Our Parliament approved the defence budget last year 2% of GDP, we have an ambitious armed forces development program, including procurement of important equipment, self-propelled artillery and air defence systems, we restored military conscription back in 2015 to help with recruitment into the professional service, and generates sufficient numbers of reserves. To cope with our conventional challenges, my country has upgrading its crisis response system, particular attention is given to [inaudible] and cyber defence domains, we are constantly screening information on the environment and trace fake news, fake news mainly aimed at discrediting credibility and reliability of our national defence and NATO forces in Lithuania. We have taken practical steps to implement cyber defence plans, starting from this year, all national cyber security capabilities were consolidated under the Ministry of National Defence. We have been doing quite tangible work in making sure we can do, nationally, as much as we can, in terms of being more resilient, in order to distinguish truth and lies, being able to come out of society to a population and to strike a very productive cooperation between the state institutions and the NGOs and also the media in Lithuania. Of course, NATO comes as an umbrella that has now deployed troops in the Baltic states as the enhanced forward presence. The battle groups that are in Poland, Lithuania, Latvia, and Estonia, with NATO’s troops on the ground to deter [inaudible] and perceived military risk.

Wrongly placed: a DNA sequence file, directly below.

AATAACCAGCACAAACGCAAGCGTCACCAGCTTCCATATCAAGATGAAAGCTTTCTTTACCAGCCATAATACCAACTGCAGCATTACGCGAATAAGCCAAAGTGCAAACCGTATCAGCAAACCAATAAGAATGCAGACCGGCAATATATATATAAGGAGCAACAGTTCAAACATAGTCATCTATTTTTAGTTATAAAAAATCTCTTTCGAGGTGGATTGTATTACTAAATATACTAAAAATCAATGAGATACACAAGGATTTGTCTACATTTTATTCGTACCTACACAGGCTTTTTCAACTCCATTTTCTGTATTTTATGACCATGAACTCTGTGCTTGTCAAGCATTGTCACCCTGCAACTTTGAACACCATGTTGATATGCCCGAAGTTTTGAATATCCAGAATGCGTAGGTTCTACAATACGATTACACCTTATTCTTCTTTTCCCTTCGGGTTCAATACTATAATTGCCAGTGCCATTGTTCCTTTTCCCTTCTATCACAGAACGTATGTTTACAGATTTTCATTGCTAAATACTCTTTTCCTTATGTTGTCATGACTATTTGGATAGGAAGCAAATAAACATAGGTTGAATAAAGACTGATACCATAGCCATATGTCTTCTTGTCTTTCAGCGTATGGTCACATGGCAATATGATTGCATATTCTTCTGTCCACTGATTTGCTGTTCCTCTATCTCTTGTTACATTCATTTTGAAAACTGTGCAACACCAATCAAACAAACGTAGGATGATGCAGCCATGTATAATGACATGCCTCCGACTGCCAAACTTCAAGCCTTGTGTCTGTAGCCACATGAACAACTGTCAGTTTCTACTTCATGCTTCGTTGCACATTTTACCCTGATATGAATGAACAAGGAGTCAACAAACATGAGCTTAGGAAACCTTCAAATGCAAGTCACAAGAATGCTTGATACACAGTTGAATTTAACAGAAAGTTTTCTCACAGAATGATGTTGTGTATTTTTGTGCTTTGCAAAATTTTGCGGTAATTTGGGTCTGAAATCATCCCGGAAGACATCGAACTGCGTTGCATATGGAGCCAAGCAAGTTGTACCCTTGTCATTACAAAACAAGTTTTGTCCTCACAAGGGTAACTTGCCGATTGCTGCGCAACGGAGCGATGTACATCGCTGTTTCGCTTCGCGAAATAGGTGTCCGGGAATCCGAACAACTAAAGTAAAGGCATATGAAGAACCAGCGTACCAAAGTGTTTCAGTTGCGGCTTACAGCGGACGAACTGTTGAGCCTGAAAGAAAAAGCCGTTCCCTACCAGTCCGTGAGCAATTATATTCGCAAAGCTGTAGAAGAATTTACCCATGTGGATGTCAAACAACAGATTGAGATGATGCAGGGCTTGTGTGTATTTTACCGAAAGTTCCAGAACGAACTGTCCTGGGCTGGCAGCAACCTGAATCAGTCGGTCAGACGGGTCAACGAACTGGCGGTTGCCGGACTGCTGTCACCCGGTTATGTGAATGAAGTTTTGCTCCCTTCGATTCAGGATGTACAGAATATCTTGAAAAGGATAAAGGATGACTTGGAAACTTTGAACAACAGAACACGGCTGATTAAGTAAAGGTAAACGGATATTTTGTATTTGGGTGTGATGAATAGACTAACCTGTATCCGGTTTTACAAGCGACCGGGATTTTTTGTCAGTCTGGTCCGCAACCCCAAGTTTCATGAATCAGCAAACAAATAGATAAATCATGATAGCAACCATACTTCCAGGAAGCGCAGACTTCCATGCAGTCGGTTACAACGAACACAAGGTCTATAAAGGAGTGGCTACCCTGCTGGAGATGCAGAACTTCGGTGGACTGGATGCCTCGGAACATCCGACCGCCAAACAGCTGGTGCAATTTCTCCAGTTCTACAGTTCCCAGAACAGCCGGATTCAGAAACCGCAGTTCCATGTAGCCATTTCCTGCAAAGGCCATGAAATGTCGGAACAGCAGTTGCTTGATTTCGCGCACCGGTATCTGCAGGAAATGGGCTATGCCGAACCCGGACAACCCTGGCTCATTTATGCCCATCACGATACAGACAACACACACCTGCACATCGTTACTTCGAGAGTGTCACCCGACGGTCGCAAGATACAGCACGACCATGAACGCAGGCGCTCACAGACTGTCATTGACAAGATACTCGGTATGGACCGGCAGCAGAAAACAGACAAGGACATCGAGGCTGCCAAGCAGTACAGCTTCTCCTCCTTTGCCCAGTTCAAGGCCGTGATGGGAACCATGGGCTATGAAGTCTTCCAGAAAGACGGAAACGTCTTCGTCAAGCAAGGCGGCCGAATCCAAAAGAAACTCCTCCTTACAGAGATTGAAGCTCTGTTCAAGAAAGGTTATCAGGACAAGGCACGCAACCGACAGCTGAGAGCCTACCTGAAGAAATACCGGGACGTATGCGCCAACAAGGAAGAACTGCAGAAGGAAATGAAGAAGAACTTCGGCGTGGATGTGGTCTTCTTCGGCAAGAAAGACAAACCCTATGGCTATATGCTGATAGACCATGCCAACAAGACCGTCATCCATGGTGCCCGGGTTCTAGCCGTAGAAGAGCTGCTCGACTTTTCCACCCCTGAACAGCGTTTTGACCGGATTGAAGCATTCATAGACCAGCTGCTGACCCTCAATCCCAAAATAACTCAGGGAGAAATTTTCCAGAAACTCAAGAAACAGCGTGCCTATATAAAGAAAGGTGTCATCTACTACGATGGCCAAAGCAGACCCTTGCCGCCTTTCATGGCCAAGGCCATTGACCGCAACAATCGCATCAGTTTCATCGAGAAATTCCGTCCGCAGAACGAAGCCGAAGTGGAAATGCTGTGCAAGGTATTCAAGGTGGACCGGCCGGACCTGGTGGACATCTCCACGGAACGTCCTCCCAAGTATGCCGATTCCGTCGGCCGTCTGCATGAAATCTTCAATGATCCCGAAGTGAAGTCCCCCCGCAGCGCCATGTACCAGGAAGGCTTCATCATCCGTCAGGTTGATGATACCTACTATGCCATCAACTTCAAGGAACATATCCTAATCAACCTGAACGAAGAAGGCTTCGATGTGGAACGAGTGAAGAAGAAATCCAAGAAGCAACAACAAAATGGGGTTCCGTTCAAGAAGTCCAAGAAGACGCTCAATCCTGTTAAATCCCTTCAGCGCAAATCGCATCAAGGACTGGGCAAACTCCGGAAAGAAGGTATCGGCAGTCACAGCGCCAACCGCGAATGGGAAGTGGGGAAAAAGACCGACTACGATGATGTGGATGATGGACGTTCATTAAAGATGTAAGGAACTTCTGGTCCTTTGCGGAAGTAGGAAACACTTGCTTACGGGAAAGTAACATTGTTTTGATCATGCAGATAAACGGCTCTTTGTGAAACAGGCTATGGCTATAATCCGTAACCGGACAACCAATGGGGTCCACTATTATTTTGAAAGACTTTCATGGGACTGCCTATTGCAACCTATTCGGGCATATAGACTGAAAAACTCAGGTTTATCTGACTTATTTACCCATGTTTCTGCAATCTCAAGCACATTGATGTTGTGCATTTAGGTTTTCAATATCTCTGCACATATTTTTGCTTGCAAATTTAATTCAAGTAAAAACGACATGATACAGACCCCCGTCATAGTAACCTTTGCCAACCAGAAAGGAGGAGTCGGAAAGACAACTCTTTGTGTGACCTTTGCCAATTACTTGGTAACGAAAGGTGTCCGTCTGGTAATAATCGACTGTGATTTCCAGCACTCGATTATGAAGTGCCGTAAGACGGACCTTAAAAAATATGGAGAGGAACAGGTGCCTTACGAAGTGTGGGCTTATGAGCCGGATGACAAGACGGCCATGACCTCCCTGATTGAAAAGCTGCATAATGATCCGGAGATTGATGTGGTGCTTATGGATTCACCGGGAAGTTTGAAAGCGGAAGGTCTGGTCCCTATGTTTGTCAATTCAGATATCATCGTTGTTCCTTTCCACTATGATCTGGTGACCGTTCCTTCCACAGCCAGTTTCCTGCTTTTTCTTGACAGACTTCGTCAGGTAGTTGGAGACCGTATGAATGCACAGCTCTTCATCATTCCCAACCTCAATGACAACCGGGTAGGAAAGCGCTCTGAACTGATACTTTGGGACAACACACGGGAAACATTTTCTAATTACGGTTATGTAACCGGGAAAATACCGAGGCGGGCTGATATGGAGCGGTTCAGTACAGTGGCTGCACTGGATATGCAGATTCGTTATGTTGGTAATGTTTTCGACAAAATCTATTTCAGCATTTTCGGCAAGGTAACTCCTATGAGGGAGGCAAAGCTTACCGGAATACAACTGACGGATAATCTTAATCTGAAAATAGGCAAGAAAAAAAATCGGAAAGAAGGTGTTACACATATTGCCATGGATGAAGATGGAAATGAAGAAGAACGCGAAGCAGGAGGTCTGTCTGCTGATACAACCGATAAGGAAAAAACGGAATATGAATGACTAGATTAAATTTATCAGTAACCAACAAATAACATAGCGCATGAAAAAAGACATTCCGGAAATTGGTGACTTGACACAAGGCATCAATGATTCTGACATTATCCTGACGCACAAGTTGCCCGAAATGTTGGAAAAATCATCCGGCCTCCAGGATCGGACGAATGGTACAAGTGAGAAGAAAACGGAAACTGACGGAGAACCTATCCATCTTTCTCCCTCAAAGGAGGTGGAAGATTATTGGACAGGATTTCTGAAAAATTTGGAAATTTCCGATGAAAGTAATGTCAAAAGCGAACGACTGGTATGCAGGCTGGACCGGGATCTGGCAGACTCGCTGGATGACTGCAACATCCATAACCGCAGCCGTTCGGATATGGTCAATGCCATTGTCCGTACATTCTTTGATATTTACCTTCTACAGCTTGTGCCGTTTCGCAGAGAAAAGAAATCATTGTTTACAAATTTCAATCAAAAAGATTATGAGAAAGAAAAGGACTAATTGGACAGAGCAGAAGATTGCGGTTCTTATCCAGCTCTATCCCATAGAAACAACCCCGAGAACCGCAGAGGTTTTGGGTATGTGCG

As we speak about the deterrents, we are also open to dialogue. We need to continue to keep our links with Russia, to avoid further complications, but that dialogue has to be meaningful, it has to be open, it has to be based on strength. And that is where we have been investing lately. Now, coming back to Ukraine, Maidan represented the manifestation of the will of ordinary Ukrainians, the first motivation to come out to the streets of Kiev, was by the willingness to defend the European choice against a decision by then Mr. Yanukovych not to sign the association agreement. Maidan grew and evolved, but the very first motivation was precisely the European one. I will never forget seeing the streets of flax in Kiev. It was very clear proof of the European Union’s, or the European, power of attraction. We have never seen anything similar before, that should have boosted our confidence, our meaning Europe’s confidence, but also should have put much more serious responsibility on us. Whether this is something fully acknowledged by the European Union, I’m not sure. And I don’t know if we are full ready to use this power as an organization, but I believe and we believe in Lithuania, that we should.